Primary Epstein-Barr virus infection with and without infectious mononucleosis

Autoři: Klaus Rostgaard aff001;  Henry H. Balfour, Jr. aff002;  Ruth Jarrett aff004;  Christian Erikstrup aff005;  Ole Pedersen aff006;  Henrik Ullum aff007;  Lars Peter Nielsen aff008;  Marianne Voldstedlund aff009;  Henrik Hjalgrim aff001
Působiště autorů: Department of Epidemiology Research, Statens Serum Institut, Copenhagen, Denmark aff001;  Department of Laboratory Medicine and Pathology, University of Minnesota Medical Center, Minneapolis, MN, United States of America aff002;  Department of Pediatrics, University of Minnesota Medical Center, Minneapolis, MN, United States of America aff003;  MRC—University of Glasgow Centre for Virus Research, University of Glasgow, Glasgow, United Kingdom aff004;  Department of Clinical Immunology, Aarhus University Hospital, Aarhus, Denmark aff005;  Department of Clinical Immunology, Næstved Hospital, Næstved, Denmark aff006;  Department of Clinical Immunology, Copenhagen University Hospital, Copenhagen, Denmark aff007;  Danish National Biobank, Statens Serum Institut, Copenhagen, Denmark aff008;  Department of Infectious Epidemiology, Statens Serum Institut, Copenhagen, Denmark aff009;  Department of Haematology, Copenhagen University Hospital, Copenhagen, Denmark aff010
Vyšlo v časopise: PLoS ONE 14(12)
Kategorie: Research Article
doi: 10.1371/journal.pone.0226436



Infectious mononucleosis (IM) is a common adverse presentation of primary infection with Epstein-Barr virus (EBV) in adolescence and later, but is rarely recognized in early childhood where primary EBV infection commonly occurs. It is not known what triggers IM, and also not why IM risk upon primary EBV infection (IM attack rate) seemingly varies between children and adolescents. IM symptoms may be severe and persist for a long time. IM also markedly elevates the risk of Hodgkin lymphoma and multiple sclerosis for unknown reasons. The way IM occurrence depends on age and sex is incompletely described and hard to interpret etiologically, because it depends on three quantities that are not readily observable: the prevalence of EBV-naϊve persons, the hazard rate of seroconverting and the attack rate, i.e. the fraction of primary EBV infections that is accompanied by IM. We therefore aimed to provide these quantities indirectly, to obtain epidemiologically interpretable measures of the dynamics of IM occurrence to provide etiological clues.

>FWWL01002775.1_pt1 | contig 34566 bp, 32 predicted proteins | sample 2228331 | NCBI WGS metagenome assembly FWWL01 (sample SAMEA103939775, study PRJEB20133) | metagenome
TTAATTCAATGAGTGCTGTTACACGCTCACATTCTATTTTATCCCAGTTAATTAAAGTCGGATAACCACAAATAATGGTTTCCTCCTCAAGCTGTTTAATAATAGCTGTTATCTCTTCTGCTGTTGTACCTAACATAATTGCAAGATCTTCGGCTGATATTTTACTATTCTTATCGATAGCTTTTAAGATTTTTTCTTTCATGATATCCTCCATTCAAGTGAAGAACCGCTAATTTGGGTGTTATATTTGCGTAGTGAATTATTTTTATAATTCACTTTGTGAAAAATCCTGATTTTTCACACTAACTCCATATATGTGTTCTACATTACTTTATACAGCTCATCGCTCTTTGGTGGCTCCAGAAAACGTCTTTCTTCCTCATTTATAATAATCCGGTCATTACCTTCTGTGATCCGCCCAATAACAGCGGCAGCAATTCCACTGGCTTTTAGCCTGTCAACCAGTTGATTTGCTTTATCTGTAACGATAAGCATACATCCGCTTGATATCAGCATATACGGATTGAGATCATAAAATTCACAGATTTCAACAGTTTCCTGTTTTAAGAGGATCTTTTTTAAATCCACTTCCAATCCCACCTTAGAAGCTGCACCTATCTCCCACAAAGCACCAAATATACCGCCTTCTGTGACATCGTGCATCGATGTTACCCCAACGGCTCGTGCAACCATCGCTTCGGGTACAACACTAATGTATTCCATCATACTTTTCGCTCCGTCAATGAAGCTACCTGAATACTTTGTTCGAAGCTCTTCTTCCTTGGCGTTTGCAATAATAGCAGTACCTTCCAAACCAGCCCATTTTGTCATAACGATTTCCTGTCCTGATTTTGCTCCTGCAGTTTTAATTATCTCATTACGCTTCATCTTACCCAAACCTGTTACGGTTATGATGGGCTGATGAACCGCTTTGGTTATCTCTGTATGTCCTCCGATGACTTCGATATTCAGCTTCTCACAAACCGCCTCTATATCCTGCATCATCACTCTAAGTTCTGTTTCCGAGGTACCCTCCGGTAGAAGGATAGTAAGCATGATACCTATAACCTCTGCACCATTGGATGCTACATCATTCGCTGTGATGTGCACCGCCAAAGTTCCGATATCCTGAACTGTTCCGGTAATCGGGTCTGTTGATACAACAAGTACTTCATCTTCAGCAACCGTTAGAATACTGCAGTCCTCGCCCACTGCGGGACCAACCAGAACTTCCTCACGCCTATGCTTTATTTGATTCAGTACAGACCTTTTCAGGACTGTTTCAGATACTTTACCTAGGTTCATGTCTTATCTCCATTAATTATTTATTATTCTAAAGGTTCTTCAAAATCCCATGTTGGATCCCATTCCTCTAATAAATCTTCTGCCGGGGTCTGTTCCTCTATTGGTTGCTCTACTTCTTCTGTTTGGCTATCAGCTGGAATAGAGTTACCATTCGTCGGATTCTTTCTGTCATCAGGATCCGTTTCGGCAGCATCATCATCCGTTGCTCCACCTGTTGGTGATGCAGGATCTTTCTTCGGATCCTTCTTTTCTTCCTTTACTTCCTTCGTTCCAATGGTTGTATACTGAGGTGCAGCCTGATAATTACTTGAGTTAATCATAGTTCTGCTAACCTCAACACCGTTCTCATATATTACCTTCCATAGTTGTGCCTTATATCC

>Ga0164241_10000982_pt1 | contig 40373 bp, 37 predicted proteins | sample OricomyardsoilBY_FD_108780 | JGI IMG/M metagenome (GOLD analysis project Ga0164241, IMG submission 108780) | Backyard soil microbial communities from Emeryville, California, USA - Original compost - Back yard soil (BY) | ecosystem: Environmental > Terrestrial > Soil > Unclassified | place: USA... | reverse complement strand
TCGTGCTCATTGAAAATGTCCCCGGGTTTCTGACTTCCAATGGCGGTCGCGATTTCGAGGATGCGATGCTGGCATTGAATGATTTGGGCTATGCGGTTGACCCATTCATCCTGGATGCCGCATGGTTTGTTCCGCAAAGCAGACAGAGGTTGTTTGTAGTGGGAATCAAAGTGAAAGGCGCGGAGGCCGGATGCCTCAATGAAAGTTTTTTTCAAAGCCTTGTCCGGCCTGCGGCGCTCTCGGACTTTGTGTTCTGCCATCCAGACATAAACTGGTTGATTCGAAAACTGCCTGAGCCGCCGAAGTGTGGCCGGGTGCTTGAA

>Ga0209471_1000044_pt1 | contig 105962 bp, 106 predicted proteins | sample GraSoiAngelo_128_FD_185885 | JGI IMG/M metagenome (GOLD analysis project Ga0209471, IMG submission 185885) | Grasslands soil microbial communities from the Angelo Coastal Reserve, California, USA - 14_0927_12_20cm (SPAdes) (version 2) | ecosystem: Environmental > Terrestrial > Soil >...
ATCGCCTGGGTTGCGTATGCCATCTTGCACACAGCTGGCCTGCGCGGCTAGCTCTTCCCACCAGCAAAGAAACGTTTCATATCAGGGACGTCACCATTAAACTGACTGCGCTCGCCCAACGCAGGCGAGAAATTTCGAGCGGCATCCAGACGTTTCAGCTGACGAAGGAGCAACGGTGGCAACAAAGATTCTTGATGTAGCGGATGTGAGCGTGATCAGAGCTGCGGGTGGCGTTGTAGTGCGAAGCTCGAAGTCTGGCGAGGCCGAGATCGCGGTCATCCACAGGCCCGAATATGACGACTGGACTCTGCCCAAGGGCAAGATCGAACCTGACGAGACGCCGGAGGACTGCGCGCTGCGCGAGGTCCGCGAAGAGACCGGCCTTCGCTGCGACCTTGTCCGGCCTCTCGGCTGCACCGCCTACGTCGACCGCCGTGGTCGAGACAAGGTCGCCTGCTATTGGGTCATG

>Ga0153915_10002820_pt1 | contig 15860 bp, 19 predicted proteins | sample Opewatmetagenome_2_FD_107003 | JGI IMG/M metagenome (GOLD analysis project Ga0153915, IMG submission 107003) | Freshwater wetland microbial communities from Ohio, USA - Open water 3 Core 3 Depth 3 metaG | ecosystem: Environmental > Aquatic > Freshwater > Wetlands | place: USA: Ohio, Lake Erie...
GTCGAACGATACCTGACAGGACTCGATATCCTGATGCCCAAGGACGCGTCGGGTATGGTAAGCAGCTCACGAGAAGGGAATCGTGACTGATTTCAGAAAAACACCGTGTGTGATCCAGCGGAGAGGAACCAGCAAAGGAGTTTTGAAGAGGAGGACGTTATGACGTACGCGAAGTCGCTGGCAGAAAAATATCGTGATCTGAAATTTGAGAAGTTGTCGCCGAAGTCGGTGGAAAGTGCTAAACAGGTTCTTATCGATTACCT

Methods and findings

We used joint modeling of EBV prevalence and IM occurrence data to provide detailed sex- and age-specific EBV infection rates and IM attack rates and derivatives thereof for a target population of all Danes age 0–29 years in 2006–2011. We demonstrate for the first time that IM attack rates increase dramatically rather precisely in conjunction to typical ages of puberty onset. The shape of the seroconversion hazard rate for children and teenagers confirmed a priori expectations and underlined the importance of what happens at age 0–2 years. The cumulative risk of IM before age 30 years was 13.3% for males and 22.4% for females. IM is likely to become more common through delaying EBV infection in years to come.


The change in attack rate at typical ages of puberty onset suggests that the immunologic response to EBV drastically changes over a relatively short age-span. We speculate that these changes are an integrated part of normal sexual maturation. Our findings may inform further etiologic research into EBV-related diseases and vaccine design. Our methodology is applicable to the epidemiological study of any infectious agent that establishes a persistent infection in the host and the sequelae thereof.

Klíčová slova:

Adolescents – Antibodies – Blood donors – Danish people – Epstein-Barr virus – General practitioners – Children – Immune response


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